A ‘Fork in the Road’ Best Left Untravelled
It is long time since we have heard the traditional industry policy mantra about Australia becoming ‘more than a farm and a quarry.’ One reason for this is that it is not even remotely accurate as a characterisation of the sectoral composition of the Australian economy. Agriculture and mining combined accounted for less than 10% of gross value added in the year ended in September. Moreover, the rationale for Australia adopting strategic industry policies designed to promote the manufacturing sector is weaker than ever. Global manufacturing is grossly over-supplied and this is reflected in declining prices for manufactured goods. While many people have highlighted the contribution of the commodity price boom to the improvement in Australia’s terms of trade, declining prices for imported manufactured and other goods has also made an important contribution to the increase in national welfare represented by the record level of the terms of trade.
So it was disappointing to hear newly elected opposition leader Kevin Rudd revive the old mantra with his stated desire for Australia to be ‘more than a mine for China and a beach for the Japanese.’ Unfortunately, as Alan Wood notes, industry policy remains alive and well in Rudd’s Australian Labor Party:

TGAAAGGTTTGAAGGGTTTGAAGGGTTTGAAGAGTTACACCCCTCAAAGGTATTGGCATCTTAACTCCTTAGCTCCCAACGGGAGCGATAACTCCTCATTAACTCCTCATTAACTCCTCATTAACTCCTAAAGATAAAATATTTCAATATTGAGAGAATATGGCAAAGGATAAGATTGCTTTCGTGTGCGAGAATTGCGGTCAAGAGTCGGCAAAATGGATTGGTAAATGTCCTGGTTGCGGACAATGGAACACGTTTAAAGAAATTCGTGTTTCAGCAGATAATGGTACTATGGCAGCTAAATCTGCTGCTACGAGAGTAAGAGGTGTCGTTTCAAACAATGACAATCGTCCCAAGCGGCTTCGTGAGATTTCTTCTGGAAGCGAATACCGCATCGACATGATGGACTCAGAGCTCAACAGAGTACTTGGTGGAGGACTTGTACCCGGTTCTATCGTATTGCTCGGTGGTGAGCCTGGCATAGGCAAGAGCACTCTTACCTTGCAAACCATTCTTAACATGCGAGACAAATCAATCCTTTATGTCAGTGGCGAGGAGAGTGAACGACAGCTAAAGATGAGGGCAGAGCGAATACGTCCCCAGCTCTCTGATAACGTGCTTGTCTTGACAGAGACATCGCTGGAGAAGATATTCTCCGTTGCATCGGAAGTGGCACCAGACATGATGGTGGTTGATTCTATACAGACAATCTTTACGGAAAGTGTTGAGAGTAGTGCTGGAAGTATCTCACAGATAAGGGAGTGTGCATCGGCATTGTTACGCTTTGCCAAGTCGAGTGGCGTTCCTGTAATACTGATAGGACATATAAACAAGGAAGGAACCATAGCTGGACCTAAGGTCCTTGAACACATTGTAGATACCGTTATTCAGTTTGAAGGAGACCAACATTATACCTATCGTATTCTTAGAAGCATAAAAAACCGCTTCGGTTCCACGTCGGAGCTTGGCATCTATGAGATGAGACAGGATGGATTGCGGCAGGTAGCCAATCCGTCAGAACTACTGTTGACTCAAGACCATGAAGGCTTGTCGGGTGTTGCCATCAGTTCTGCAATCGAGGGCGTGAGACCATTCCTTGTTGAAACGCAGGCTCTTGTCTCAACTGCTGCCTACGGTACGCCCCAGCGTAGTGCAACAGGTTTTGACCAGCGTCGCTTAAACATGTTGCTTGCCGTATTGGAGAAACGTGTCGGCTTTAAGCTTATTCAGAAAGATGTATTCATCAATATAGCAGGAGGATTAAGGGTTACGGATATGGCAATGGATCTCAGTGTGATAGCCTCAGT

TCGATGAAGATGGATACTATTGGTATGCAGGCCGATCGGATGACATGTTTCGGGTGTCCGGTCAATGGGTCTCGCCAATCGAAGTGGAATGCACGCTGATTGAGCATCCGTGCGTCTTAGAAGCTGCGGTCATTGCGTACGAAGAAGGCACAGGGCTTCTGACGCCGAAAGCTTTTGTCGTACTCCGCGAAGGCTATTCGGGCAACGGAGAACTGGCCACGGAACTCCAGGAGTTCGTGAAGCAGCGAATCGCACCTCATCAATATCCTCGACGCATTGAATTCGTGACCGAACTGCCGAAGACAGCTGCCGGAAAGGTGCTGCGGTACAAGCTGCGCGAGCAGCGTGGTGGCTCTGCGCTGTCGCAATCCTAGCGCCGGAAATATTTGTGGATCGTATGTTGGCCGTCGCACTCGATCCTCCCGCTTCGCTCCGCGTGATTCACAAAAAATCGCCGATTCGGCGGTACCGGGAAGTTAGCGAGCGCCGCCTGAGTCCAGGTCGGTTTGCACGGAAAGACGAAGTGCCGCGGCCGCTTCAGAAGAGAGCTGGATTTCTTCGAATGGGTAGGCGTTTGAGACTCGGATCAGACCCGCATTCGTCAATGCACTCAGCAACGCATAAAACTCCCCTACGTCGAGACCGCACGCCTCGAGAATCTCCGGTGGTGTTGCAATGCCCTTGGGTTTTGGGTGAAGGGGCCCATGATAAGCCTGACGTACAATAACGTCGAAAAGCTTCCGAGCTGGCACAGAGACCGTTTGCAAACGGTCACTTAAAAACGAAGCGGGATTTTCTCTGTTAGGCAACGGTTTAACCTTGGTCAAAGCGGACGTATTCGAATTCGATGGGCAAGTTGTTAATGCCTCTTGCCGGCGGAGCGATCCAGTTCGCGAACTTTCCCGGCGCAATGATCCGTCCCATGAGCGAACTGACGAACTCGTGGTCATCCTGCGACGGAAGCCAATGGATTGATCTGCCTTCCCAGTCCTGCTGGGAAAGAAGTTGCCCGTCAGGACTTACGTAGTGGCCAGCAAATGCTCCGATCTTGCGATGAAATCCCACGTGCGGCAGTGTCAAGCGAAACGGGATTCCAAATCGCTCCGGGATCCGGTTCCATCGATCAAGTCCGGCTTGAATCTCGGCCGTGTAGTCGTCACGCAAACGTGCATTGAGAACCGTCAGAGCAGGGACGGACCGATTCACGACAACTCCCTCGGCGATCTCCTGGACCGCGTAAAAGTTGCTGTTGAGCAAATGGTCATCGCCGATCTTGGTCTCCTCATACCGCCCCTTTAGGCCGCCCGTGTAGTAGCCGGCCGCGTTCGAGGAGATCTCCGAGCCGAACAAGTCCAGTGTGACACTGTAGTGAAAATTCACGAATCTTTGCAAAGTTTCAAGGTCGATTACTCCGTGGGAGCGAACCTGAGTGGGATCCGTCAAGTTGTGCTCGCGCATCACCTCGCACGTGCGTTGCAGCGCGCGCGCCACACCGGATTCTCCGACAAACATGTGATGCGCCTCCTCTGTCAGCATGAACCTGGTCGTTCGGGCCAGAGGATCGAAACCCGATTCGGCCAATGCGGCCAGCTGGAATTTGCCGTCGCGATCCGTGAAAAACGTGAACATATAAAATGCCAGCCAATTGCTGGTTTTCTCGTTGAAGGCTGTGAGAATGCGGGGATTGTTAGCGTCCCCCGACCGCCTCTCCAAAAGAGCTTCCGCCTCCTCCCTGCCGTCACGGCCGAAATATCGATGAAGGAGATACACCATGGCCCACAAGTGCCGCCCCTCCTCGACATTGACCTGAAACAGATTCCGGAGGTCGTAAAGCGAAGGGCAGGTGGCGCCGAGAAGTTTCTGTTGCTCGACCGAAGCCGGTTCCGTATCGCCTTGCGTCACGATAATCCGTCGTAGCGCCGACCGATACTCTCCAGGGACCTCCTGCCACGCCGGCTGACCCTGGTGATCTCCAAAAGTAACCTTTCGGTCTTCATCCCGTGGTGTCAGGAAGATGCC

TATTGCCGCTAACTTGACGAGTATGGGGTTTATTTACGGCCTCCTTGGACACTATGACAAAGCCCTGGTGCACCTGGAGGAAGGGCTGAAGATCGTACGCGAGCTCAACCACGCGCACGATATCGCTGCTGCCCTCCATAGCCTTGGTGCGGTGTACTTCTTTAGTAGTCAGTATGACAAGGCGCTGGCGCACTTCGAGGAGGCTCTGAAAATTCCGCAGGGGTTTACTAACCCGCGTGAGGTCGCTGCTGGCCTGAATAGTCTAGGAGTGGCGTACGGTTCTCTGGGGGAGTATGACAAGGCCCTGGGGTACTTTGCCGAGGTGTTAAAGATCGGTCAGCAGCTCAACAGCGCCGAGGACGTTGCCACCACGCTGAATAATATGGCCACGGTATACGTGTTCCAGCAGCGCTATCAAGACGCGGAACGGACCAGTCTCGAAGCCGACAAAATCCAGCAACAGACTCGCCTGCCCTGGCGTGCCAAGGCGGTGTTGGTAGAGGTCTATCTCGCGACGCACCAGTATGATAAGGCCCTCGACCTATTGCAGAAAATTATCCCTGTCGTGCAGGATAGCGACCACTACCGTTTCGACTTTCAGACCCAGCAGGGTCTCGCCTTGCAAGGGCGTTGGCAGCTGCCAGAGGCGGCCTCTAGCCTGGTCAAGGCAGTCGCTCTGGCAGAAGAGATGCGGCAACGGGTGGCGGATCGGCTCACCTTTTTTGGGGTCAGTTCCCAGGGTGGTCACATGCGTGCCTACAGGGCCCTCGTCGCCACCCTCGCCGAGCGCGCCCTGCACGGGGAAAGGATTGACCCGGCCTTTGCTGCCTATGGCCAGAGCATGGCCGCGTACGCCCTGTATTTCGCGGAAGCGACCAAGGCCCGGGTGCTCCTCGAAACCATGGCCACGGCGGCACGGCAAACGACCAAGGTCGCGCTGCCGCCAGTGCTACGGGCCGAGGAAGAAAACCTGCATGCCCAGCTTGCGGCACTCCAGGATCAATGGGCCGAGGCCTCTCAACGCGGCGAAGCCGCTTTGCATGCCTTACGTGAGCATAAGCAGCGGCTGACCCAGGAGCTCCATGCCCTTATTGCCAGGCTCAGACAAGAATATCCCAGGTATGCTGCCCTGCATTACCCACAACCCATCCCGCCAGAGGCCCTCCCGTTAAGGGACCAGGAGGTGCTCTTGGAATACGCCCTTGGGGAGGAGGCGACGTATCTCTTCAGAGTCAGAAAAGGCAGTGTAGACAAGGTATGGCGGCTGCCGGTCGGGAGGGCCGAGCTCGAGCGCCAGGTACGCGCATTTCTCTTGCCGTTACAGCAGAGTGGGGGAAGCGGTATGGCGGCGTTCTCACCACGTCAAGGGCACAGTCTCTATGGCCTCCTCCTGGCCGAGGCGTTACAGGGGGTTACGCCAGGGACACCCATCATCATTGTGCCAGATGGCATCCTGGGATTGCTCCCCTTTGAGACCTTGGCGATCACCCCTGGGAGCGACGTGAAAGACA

Rudd, as with Crean and Beazley before him, denies he is interested in protectionism or, although he doesn’t use the expression, picking winners. He says, rightly, that he has sound free-trade credentials.
Even so, his promise of a “detailed manufacturing blueprint out from us in the months ahead” has a disturbing echo of policies past.
Rudd acknowledges his belief in industry policy “may be heretical in some quarters”. But, as he also says, he has been a long-term believer in industry policy and government intervention in markets. It is a central theme of his maiden speech to parliament in 1998.
As Treasury Secretary Ken Henry has pointed out, in a fully employed economy, resources diverted into manufacturing by government policy are resources that are necessarily denied to other sectors with more highly valued uses. Kevin Rudd is proposing to lower Australia’s standard of living for the sake of his manufacturing fetish.
Industry policy is not the only blast from the past when it comes to the new ALP leadership team. As Andrew Norton notes, when it comes to higher education policy, Rudd and his new deputy are offering little more than Whitlam era nostalgia.
posted on 06 December 2006 by skirchner in Economics
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